Local GPs part of study giving rural health a pulse check

Emma TaylorThe West Australian
The new wing opened yesterday.
Camera IconThe new wing opened yesterday. Credit: Laura Grubisa

Emergency health services in the Wheatbelt are being put under the microscope by a Curtin University honours student investigating emergency medical care in regional WA.

Spurred by personal experience, public health student Melanie Roberts is exploring the concerns of regional GPs.

“My partner’s parents live in a rural area and his dad has been having health issues,” Ms Roberts said.

“I’ve just been astounded by how much they struggle with managing his health in the country versus in a metro area.

“You know, if I need to go to the hospital, I just pop to Joondalup or Royal Perth Hospital, but for them they’ll have to see a rural GP who will come in and then disappear, and it’s all a big rigmarole.”

GPs are the front line when it comes to health care in rural WA, with responsibilities in both general practice and the emerg-ency department of the rural hospitals where they work.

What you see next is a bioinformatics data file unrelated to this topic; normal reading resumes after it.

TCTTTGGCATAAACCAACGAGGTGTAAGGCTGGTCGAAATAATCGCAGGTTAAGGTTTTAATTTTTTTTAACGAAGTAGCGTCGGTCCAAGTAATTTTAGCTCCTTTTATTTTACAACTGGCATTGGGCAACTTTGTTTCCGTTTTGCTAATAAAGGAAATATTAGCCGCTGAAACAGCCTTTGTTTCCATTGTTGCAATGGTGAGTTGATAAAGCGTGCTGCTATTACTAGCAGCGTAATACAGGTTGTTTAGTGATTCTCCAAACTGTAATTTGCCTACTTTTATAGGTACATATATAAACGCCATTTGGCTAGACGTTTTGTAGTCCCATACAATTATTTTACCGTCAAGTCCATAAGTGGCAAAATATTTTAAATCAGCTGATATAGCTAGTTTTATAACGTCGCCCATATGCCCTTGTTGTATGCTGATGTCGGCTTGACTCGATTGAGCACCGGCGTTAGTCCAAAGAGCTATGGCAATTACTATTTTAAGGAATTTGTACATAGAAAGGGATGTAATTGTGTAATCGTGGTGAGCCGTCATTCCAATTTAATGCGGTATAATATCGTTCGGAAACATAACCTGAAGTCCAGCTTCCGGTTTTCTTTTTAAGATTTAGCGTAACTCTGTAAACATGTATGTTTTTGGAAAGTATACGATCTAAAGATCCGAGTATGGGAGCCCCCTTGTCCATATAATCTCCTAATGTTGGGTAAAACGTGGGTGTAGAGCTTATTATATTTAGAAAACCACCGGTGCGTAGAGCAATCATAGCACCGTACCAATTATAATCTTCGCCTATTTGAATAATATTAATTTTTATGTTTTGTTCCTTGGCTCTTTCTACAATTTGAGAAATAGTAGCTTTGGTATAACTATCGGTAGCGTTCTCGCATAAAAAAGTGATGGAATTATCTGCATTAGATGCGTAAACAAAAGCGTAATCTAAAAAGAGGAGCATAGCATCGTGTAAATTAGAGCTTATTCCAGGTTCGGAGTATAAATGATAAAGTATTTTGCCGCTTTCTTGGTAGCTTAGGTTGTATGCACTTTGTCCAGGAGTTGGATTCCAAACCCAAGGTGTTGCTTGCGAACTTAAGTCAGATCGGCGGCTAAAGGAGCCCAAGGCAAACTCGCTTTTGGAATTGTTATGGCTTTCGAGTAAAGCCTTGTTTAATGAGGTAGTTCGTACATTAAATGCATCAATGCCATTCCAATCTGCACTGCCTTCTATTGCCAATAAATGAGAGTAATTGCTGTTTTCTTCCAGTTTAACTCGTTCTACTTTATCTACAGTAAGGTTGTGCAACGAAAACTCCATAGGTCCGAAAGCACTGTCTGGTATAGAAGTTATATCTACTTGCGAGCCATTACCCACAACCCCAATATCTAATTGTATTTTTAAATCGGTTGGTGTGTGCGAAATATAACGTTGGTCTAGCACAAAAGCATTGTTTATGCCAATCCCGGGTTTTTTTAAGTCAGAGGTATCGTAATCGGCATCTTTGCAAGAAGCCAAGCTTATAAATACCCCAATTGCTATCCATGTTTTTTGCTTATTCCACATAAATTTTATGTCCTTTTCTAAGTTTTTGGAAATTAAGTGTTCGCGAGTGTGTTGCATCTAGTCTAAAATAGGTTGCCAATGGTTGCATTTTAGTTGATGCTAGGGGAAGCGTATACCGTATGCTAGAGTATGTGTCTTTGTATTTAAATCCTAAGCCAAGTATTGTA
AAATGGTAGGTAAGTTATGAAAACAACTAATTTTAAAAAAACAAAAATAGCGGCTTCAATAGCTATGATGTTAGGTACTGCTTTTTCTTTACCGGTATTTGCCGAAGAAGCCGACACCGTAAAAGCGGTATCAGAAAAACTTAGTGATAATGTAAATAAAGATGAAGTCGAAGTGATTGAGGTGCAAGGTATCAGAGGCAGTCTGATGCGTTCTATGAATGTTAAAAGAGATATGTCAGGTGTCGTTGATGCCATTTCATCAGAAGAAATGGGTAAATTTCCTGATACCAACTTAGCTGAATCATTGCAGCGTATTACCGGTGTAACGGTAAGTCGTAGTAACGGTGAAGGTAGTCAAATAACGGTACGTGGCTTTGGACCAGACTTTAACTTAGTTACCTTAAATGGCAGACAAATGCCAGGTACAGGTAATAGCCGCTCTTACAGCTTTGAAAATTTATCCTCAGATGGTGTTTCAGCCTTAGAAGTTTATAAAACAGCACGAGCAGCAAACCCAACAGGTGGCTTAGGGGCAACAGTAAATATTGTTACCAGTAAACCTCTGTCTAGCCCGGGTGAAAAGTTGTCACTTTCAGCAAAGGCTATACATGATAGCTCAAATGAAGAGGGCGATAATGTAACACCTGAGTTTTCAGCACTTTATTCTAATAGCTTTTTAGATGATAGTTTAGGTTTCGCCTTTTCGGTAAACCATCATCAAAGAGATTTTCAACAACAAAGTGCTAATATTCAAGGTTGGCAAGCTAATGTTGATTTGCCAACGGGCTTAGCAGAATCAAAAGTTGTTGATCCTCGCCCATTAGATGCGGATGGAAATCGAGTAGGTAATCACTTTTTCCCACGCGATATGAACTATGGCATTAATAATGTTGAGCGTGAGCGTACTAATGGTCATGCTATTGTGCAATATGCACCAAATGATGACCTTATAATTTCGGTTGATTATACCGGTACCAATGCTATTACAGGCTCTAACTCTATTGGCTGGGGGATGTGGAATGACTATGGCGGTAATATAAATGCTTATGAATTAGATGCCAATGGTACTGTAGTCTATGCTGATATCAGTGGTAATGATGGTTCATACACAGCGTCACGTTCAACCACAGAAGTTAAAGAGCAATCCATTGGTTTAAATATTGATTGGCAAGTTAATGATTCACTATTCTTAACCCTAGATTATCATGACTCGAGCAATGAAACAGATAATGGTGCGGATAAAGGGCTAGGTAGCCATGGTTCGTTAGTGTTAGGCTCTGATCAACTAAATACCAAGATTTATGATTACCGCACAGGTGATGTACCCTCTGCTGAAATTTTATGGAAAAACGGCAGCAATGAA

The study was commissioned by the WA Country Health Service, and will survey regional GPs to see what can be done to improve their experiences as well as country emergency services.

GPs from hospitals all over the State are taking part, including Boddington, Dumbleyung, Lake Grace and Wagin.

Ms Roberts is expecting the findings to show problems such as workforce shortages, the inability to retain clinical resources, staff burnout, fatigue, occupational violence and professional isolation.

“If you’re a GP in Perth and you have a question, you can just go ask the doctor next door, whereas in regional places, GPs can’t do that, so they do experience a high level of professional isolation,” she said.

Ms Roberts hopes addressing these issues will help with the issue of continuity of care in rural areas.

“There is a decline in rural GPs and a gap in the health equity between rural areas and metro areas,” she said. “Rural areas have a higher rate of injury and chronic disease and have poorer access to primary healthcare services.”

She said she hoped the study would result in awareness around the issues and meaningful change.

“I don’t want to let the rural communities down with this,” she said.

The study will be carried out over the next six months.

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